• 11 Jun
    2009

Sometimes the Difference Between a Copy and an Original Isn’t Much

We are often asked about “Mission Style” furniture, people see a piece of Mission furniture by well known makers such as Stickley, Limbert or Roycroft on one of the many Roadshow-type television series and wonder what makes them so valuable and their own nameless pieces worth one-tenth the price. The answer is a combination of […]

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  • 26 May
    2009

Dirty Old Furniture Finish: Is It Seattle ‘Grunge’ or Is It Patina?

A few years ago I had an elderly lady walk into my antique furniture restoration shop with an unusual request. In a slightly embarrassed manner she told me that she knew this was a professional shop and this was how I made my living, but just this once would I sell her just a little […]

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  • 15 May
    2009

I Wish I Hadn’t Sold That: Items I’m Still Kicking Myself Over

Over the years, as an incurable metalware collector, I’ve discovered many interesting pieces. Since display space is at a premium within my home, it’s important to keep my collection a manageable size. That means that periodic downsizings are in order. It’s always hard trying to decide which pieces to relinquish. Each one has its own […]

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  • 15 May
    2009

How to Tell if a Eames Lounge Chair Has Been Repaired

Many sellers and buyers who are familiar with the design and history of the Eames lounge will tell you it is usually not a matter of if, but when the construction will fail. Because there are no screws protruding through the wood shells and holding the chair “together,” the design carries the inherent risk of […]

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  • 12 May
    2009

Telling the Age of Your Vintage (or Newer) Eames Lounge

OK, now that you have discovered if that Eames lounge is real or fake (The Iconic Eames Lounge Chair; Is That One Real or Fake?), how do you determine its age? Because these chairs were mass-produced, certain parts, pieces and custom orders floated from year to year, so using exact years to date an Eames […]

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  • 15 Apr
    2009

The Shakers’ Purity Extended to Style

Editor’s Note: The Shakers were, unquestionably, a very strange sect, but that didn’t stop them from producing what are now exquisite antiques. Let Robert Reed give you a primer on the Shakers and their beautifully crafted creations. For the Shakers, there were always two worlds. One contained their communities and the carefully crafted objects that […]

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  • 31 Mar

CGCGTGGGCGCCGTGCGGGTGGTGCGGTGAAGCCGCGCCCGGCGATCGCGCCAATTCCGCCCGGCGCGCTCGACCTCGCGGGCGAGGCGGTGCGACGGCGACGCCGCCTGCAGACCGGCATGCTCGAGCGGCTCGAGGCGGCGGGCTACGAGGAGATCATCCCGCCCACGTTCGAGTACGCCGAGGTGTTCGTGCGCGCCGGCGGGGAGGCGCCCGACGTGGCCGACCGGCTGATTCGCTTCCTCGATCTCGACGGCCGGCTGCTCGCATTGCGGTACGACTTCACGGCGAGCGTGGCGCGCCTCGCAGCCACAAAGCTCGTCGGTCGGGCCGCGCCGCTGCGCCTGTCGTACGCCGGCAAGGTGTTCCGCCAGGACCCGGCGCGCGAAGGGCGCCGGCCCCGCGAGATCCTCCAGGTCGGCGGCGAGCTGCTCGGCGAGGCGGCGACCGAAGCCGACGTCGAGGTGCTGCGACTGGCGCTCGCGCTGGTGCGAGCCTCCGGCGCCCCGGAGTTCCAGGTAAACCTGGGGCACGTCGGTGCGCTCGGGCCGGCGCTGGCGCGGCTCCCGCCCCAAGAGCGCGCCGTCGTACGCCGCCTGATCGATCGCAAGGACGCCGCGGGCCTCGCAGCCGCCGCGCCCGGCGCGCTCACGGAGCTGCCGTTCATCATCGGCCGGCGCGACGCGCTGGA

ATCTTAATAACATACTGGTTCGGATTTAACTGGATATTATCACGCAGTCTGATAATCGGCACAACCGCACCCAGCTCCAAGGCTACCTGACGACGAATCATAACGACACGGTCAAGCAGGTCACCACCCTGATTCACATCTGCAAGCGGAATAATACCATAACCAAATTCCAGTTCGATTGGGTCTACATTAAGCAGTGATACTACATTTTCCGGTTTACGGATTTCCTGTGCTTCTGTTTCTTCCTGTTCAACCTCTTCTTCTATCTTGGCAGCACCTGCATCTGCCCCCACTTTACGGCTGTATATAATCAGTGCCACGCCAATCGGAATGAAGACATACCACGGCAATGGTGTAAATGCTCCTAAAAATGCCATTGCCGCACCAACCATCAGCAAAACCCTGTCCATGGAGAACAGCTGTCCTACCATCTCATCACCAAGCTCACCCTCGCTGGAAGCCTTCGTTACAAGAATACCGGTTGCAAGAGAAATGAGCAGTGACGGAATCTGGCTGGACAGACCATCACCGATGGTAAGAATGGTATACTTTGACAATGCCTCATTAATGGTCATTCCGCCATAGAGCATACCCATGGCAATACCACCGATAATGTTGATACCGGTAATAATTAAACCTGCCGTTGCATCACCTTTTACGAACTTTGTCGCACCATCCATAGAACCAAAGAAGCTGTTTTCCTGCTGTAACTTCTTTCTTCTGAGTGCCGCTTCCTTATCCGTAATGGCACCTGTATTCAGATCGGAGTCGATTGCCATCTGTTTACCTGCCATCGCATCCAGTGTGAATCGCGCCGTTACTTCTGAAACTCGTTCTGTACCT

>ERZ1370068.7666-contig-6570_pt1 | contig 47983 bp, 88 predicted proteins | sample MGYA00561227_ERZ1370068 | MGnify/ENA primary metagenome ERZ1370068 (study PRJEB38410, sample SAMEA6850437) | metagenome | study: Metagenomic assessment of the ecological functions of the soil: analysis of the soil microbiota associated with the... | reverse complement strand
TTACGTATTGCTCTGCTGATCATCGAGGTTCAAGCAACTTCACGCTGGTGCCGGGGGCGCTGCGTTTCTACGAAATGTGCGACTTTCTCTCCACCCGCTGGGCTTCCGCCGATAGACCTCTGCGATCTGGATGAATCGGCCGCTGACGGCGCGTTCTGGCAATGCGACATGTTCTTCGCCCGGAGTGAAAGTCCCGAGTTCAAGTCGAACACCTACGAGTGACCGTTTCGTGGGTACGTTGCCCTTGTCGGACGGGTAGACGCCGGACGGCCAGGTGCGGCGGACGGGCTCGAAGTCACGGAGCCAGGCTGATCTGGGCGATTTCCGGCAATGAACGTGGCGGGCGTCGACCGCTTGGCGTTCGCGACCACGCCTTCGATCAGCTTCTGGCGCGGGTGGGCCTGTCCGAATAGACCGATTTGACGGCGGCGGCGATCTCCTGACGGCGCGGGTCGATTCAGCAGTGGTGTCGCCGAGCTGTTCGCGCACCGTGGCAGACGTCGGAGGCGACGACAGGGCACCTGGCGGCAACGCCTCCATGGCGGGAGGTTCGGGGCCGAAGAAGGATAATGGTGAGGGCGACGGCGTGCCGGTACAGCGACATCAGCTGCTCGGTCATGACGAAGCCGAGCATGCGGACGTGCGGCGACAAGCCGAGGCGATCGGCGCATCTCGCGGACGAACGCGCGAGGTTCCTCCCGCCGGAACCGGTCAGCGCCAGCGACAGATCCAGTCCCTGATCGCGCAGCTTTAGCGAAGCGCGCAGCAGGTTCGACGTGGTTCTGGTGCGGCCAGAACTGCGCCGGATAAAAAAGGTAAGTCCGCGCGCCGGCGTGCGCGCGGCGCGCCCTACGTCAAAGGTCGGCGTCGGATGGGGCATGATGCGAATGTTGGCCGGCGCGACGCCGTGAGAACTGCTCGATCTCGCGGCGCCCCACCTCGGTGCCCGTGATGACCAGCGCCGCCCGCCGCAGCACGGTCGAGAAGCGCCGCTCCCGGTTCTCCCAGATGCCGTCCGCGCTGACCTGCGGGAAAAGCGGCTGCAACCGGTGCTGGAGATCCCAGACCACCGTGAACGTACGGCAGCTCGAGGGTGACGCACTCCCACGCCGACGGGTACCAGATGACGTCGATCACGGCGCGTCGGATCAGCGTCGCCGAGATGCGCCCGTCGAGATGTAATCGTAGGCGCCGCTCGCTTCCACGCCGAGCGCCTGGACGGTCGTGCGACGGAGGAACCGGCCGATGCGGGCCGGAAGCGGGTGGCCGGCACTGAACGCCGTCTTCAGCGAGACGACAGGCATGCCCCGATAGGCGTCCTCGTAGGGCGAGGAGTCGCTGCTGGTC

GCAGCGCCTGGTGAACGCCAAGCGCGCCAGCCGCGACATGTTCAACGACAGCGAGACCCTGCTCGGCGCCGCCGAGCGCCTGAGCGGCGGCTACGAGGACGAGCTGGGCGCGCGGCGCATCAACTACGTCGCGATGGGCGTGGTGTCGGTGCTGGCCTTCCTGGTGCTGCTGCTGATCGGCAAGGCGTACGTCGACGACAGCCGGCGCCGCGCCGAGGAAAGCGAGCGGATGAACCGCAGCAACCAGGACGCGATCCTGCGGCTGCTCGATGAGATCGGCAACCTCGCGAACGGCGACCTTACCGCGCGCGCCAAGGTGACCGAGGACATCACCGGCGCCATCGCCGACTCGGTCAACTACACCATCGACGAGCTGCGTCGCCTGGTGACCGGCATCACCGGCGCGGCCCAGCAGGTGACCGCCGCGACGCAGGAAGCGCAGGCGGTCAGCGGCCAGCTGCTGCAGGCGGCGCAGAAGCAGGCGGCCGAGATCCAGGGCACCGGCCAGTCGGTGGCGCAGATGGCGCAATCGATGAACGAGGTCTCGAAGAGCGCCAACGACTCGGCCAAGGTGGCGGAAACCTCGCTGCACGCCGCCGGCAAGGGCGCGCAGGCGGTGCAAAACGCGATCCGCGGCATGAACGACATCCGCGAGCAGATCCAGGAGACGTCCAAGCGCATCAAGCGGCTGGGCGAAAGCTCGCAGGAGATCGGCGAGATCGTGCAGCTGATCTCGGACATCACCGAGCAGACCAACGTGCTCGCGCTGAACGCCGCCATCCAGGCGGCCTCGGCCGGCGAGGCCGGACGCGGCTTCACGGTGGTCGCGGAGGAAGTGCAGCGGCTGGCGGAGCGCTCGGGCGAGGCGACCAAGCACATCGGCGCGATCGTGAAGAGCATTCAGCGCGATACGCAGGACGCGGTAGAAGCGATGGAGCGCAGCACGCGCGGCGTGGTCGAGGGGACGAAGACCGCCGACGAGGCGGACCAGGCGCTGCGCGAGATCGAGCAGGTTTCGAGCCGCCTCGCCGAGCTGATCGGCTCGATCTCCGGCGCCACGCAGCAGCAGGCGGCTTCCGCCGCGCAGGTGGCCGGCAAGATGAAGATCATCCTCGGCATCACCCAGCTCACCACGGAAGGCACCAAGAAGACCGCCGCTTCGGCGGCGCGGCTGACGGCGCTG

2009

Reference Books for the Trivet & Pressing Iron Collector

It’s my feeling that among the most important tools on the road to understanding and fully appreciating trivets and sad iron stands are good reference books. The titles listed below are the ones I turn to most often . . . tried-and-true references that will probably become your favorites, as well. Although the majority of […]

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  • 27 Mar
    2009

An Internet Travel Guide for Trivet, Pressing Iron & Metalware Collectors

The search for information and for others with mutual interests is one of the most basic desires of the collector. I’d like to share some of my favorite Web sites from around the world. Many sites offer full viewing to nonmembers. Others require membership in order to access the expanded site. You are also invited […]

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  • 26 Mar
    2009

Stickley Furniture Crafted by Another Stickley

The best known Stickley furniture, and the most valuable on today’s market, hailed from the workshop of Gustav Stickley (1858-1942), the creator of the “Mission” style in North America. Because the style was such a success, Stickley’s brothers produced similar pieces in their firms: L. & J.G. Stickley, Stickley & Brandt, and Stickley Bros., but […]

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  • 23 Mar
    2009

Antique Art Furniture: The Aesthetic Movement

Furniture is sometimes described as being “functional art.” The functioning part is generally obvious. The table has to stand up straight, the drawers have to open and close and the bed has to keep you up at night. But the art part? Since the definition of what is actually art is so open to interpretation, […]

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